Study: Buyers, Sellers to Benefit More than E-Market
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[Toronto, CANADA] By 2004, business-to-business e-commerce will generate productivity gains equivalent to one or two percent of sales; and six percent by 2010. But the market will only support one to three major e-marketplaces within any given industry segment, according to a new report from The Boston Consulting Group.
The B2B Opportunity: Creating Advantage Through E-Marketplaces forecasts that total e-marketplace revenues in the U.S. will approach $9 billion in the next four to five years, pointing to solid, but not astonishing, long-term revenue prospects for individual e-marketplaces.
Within five years, e-marketplaces serving America's largest industries should be expected to generate $350 million to $450 million in annual revenues, while e-marketplaces in most other industries will generate revenues of much less than $100 million.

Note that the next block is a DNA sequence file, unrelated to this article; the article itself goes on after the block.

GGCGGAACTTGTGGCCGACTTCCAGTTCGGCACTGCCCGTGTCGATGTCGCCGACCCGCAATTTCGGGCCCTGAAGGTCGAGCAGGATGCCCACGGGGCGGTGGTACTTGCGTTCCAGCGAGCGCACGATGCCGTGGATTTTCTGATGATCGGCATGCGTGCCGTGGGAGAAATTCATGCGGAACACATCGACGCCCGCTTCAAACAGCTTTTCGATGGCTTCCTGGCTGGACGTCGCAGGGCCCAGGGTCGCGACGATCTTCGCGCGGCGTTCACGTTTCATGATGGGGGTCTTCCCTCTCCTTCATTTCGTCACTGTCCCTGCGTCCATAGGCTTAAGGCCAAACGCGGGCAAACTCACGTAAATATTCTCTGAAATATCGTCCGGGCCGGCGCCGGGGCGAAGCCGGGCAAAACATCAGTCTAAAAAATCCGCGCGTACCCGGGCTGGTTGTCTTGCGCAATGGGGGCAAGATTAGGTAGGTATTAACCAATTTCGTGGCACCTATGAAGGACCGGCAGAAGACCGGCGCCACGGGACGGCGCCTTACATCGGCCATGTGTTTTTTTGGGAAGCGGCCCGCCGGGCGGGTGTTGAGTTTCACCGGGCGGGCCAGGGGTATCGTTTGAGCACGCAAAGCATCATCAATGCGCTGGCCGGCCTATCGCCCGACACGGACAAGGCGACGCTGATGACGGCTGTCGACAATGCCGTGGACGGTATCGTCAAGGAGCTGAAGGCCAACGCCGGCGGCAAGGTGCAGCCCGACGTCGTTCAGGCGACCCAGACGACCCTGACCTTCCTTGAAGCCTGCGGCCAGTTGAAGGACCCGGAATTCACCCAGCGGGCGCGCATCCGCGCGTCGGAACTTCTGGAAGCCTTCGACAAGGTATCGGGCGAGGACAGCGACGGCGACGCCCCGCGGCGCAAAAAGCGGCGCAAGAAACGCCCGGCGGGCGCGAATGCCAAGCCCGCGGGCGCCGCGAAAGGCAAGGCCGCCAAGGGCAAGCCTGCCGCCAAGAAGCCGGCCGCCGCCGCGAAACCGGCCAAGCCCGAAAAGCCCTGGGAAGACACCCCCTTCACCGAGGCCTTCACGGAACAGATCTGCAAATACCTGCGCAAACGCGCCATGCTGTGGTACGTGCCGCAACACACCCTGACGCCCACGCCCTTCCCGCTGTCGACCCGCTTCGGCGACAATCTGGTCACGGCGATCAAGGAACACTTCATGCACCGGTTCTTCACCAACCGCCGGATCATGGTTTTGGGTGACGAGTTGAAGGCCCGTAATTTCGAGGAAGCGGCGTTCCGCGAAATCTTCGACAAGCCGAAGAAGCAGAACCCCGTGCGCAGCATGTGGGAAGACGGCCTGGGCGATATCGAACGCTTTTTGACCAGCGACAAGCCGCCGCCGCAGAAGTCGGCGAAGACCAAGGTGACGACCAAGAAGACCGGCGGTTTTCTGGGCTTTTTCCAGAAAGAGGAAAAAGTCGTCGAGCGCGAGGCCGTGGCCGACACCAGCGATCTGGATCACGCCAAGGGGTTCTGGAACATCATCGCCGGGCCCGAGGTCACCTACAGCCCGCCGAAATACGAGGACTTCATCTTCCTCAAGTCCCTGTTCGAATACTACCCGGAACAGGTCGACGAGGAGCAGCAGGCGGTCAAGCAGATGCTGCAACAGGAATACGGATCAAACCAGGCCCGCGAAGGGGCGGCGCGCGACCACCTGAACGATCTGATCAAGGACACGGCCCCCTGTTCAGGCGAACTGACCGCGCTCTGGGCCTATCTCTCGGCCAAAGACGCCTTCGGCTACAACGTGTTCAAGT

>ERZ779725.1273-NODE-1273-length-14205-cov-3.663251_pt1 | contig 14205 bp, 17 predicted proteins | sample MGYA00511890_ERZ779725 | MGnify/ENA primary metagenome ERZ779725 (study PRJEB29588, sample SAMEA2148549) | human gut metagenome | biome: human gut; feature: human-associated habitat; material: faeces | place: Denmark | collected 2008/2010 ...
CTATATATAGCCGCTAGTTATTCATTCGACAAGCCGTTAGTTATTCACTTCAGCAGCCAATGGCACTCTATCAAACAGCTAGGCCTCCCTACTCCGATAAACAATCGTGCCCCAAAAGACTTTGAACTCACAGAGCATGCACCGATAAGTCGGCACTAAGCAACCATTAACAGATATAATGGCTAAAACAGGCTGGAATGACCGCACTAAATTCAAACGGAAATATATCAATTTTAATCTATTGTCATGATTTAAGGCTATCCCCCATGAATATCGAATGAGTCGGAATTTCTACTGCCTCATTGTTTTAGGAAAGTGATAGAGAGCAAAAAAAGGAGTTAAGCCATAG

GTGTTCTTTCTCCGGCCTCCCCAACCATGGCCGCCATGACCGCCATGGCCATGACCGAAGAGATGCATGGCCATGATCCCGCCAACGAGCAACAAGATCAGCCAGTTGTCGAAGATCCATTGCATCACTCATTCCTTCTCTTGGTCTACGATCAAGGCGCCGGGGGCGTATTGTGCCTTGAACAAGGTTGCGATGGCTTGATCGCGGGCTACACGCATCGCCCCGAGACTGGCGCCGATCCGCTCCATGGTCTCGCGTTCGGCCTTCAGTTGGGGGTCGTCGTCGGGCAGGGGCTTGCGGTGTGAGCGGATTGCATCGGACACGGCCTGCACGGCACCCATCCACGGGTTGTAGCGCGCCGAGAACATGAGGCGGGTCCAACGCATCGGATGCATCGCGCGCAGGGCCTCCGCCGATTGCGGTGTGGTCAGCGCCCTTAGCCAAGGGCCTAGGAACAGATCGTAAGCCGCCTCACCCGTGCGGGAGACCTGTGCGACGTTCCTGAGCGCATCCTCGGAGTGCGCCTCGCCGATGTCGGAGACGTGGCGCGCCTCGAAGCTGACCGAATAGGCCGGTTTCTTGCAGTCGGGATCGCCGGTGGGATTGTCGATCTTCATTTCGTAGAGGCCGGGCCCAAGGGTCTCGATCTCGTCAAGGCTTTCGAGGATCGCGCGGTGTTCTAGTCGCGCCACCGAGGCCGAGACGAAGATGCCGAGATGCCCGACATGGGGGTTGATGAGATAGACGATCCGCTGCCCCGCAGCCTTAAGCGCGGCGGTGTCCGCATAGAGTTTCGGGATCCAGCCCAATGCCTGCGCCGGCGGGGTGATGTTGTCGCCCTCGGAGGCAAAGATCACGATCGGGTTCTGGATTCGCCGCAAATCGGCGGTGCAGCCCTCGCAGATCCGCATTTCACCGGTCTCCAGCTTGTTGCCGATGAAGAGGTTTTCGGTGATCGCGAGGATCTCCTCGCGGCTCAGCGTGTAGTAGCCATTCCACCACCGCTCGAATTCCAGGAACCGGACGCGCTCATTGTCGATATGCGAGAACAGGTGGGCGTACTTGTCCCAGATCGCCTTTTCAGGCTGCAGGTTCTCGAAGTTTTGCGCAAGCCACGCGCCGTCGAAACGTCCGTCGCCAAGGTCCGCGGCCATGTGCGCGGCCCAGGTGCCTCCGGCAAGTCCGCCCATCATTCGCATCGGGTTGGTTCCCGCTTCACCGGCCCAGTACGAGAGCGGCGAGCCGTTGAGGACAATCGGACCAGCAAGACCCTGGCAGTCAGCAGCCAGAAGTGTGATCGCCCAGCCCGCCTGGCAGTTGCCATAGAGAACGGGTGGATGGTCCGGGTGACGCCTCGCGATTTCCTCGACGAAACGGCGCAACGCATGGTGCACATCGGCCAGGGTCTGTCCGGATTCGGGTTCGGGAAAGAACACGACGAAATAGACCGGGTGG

Only a small number of top performers are expected to be able to exceed these revenue projections.
"While our projections show that e-marketplaces will grow rapidly, they won't generate the kind of blockbuster revenues that many may have expected," said BCG vice president Paul Orlander.
"Most of the value created by B2B e-commerce will be captured by the buyers and sellers that participate in these e-marketplaces. The benefits these players generate from participating in e-marketplaces will be greater than any return on an equity investment in an e-marketplace business."
The report outlines five success factors for e-marketplaces to create the critical mass or liquidity required of a viable business:
- Leave room for companies to differentiate themselves.
- Stay cost-effective and focused on execution.
- Clearly communicate to buyers and sellers the value of the e-marketplace.
- Extend the offering to medium and small companies.
- Be flexible about changing the business model.
For most e-marketplaces, transaction fees will drop below 50 basis points over the next two years, and other revenue streams such as financial services and logistics will not offset falling transaction revenues.
The challenge for buyers and sellers will be to place their bets on the e-marketplaces that will survive the shakeout.